As noted above, the strobe beacon 10 is configured to be attached to a power supply (not shown). The power supply can be any electric AC or DC power source (preferably DC), such as a chemical battery, a motor vehicle power source, a stationary equipment power source, and a facility power source (e.g. a building electrical system, with proper transformers to provide DC power). The strobe is configured to operate on DC power in the range of 12 to 30 volts. However, the device can be configured to operate on a higher voltage range with minor modifications.
Advantageously, by using energy-efficient LEDs 28 and operating them in a pulsed manner, the strobe consumes a relatively small amount of power. In one embodiment produced by the inventor, the LED strobe consumes 0.1 to 1 amps (½ amp average) at 12 volts DC for the above-described flash patterns. Power is only consumed when the LEDs are lit. By comparison, conventional, comparably intense strobes typically have a current draw of 2-8 amps at 12 volts. It will be apparent that the actual power consumption rate is flash pattern-dependent, and that flash patterns that consume more power can be devised and used. Nevertheless, with the flash patterns programmed by the inventor, a typical motor vehicle electrical system can power the strobe for days longer than prior xenon or halogen strobes, without the worry of dead batteries.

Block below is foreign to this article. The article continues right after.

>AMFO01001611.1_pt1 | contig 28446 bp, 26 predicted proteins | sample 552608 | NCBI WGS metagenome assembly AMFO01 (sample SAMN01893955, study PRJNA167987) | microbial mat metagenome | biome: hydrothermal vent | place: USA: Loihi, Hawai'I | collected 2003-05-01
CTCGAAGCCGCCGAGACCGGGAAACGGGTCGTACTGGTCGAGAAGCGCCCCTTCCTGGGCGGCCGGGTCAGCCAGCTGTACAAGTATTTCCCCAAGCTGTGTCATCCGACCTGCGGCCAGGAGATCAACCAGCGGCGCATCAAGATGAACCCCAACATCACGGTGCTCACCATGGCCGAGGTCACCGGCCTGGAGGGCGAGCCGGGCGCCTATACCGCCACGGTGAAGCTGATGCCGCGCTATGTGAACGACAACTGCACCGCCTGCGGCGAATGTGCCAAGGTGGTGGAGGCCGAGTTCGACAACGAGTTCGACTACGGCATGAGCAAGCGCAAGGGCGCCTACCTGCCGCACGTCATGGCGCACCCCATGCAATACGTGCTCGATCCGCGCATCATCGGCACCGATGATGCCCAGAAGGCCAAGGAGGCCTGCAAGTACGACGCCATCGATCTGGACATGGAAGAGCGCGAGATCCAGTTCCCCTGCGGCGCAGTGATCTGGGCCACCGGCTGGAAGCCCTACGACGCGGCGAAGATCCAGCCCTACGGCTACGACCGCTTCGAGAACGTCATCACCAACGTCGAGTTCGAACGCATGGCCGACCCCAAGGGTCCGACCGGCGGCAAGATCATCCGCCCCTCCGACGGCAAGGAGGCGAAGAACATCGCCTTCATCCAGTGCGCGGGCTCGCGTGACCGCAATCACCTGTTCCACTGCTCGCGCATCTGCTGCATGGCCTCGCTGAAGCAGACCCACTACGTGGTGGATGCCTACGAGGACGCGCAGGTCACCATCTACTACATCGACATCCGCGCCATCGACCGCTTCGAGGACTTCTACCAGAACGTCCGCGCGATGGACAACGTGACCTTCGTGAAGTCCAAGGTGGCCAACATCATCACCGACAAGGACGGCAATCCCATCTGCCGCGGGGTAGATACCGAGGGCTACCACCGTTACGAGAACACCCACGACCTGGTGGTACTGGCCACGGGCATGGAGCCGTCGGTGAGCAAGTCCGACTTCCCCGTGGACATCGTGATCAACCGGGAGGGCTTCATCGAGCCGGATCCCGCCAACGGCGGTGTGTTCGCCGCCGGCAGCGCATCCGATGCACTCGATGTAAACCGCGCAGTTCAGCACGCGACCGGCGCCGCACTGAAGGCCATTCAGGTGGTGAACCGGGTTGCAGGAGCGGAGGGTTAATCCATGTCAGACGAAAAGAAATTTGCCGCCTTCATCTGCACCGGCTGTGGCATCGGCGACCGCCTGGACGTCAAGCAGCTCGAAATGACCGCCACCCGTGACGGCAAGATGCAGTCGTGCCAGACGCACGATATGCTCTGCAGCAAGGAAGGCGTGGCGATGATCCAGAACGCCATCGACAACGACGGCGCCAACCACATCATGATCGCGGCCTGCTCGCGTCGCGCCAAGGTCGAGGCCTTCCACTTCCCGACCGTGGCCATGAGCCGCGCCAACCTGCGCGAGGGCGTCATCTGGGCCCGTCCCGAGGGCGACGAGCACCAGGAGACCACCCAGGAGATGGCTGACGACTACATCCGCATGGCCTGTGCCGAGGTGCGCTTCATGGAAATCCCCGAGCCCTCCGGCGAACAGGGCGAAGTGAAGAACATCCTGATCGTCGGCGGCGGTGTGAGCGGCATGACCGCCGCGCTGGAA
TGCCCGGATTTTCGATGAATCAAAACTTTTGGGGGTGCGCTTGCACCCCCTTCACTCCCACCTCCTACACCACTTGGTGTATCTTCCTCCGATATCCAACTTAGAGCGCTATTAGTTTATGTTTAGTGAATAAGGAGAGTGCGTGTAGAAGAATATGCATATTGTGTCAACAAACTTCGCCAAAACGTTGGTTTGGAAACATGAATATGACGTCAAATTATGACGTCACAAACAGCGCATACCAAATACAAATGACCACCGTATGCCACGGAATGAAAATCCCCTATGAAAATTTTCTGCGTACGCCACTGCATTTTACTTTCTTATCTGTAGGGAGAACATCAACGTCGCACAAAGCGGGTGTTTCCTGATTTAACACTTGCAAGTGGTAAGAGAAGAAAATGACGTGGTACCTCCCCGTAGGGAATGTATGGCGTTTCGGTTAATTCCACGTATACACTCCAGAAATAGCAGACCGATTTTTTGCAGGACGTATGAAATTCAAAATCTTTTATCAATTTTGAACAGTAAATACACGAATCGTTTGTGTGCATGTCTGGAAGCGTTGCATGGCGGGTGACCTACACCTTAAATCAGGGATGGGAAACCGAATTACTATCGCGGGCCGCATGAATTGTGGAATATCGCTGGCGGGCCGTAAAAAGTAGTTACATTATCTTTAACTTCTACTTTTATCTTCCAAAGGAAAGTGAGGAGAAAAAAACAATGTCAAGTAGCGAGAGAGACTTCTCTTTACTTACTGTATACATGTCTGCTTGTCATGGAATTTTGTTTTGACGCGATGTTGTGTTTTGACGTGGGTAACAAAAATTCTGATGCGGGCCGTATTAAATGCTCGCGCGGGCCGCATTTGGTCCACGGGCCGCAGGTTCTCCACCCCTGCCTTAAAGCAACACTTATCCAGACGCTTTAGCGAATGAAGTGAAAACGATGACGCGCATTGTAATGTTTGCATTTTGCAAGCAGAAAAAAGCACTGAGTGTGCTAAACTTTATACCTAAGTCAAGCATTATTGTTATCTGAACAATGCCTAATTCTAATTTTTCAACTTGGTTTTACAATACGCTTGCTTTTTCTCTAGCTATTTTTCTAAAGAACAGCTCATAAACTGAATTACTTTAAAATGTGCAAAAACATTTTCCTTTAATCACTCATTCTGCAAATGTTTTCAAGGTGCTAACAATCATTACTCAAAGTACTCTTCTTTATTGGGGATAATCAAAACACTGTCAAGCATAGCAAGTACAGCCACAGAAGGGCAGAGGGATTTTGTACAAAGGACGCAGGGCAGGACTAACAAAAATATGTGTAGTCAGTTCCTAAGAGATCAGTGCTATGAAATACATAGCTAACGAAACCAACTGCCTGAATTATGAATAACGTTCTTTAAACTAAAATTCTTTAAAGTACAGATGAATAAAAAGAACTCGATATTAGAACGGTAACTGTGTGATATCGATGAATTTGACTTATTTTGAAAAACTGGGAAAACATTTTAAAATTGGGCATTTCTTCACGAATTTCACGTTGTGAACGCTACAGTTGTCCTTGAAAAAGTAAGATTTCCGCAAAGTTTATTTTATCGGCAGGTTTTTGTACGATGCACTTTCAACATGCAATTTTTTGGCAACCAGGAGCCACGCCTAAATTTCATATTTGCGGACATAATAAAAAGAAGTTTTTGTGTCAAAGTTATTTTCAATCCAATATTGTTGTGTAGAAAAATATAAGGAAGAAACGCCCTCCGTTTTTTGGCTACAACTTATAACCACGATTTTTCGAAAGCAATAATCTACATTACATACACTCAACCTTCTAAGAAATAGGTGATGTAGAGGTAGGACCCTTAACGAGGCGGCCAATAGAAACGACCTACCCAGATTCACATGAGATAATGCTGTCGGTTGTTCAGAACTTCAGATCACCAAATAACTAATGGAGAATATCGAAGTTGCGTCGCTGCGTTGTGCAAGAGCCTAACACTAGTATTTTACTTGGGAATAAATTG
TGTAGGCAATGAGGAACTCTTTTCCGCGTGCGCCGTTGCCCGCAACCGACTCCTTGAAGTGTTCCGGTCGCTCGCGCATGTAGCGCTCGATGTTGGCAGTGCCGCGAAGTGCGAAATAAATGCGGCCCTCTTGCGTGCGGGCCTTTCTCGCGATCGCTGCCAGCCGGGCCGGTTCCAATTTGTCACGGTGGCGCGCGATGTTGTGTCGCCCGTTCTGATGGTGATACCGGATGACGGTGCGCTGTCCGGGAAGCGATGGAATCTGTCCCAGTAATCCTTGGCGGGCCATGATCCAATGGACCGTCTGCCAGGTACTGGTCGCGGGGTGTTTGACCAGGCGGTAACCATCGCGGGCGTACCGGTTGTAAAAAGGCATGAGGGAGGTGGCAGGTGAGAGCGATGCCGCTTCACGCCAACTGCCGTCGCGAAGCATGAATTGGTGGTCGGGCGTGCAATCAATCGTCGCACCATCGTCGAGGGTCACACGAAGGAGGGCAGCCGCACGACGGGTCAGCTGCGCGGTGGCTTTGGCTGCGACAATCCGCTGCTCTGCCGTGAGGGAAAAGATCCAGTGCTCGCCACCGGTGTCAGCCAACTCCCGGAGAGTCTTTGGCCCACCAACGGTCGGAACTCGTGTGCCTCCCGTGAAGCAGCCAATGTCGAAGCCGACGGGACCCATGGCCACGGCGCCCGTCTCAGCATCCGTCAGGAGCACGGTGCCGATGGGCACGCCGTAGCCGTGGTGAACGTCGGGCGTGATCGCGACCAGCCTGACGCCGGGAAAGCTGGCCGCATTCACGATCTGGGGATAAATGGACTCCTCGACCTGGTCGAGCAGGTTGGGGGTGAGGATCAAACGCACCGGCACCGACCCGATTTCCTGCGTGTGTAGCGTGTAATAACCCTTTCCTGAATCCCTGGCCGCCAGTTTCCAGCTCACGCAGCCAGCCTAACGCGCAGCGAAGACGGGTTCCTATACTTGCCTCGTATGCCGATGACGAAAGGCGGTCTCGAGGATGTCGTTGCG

The microprocessor controller 35 advantageously includes a power monitor or battery monitor system, configured to automatically monitor the power supply. This is a user-selectable system, actuated and configured by specific settings of the dip switches 36. When activated, this system automatically provides a low power fault indication to the user via the LEDs when a power output parameter of the power source drops below a threshold level. For example, the power monitor can be configured to monitor voltage, and provide the fault indication when the voltage drops to some level below the standard operating voltage (e.g. twelve (12) volts). In one embodiment, the strobe 10 switches to a warning flash pattern when the power source voltage decreases to 111.8 v. The power monitor can also send a signal to the microprocessor which can reduce power from the power supply to the LEDs or shut off power to the LEDS. The power monitor can be configured to then automatically reset when the power output returns to a normal range.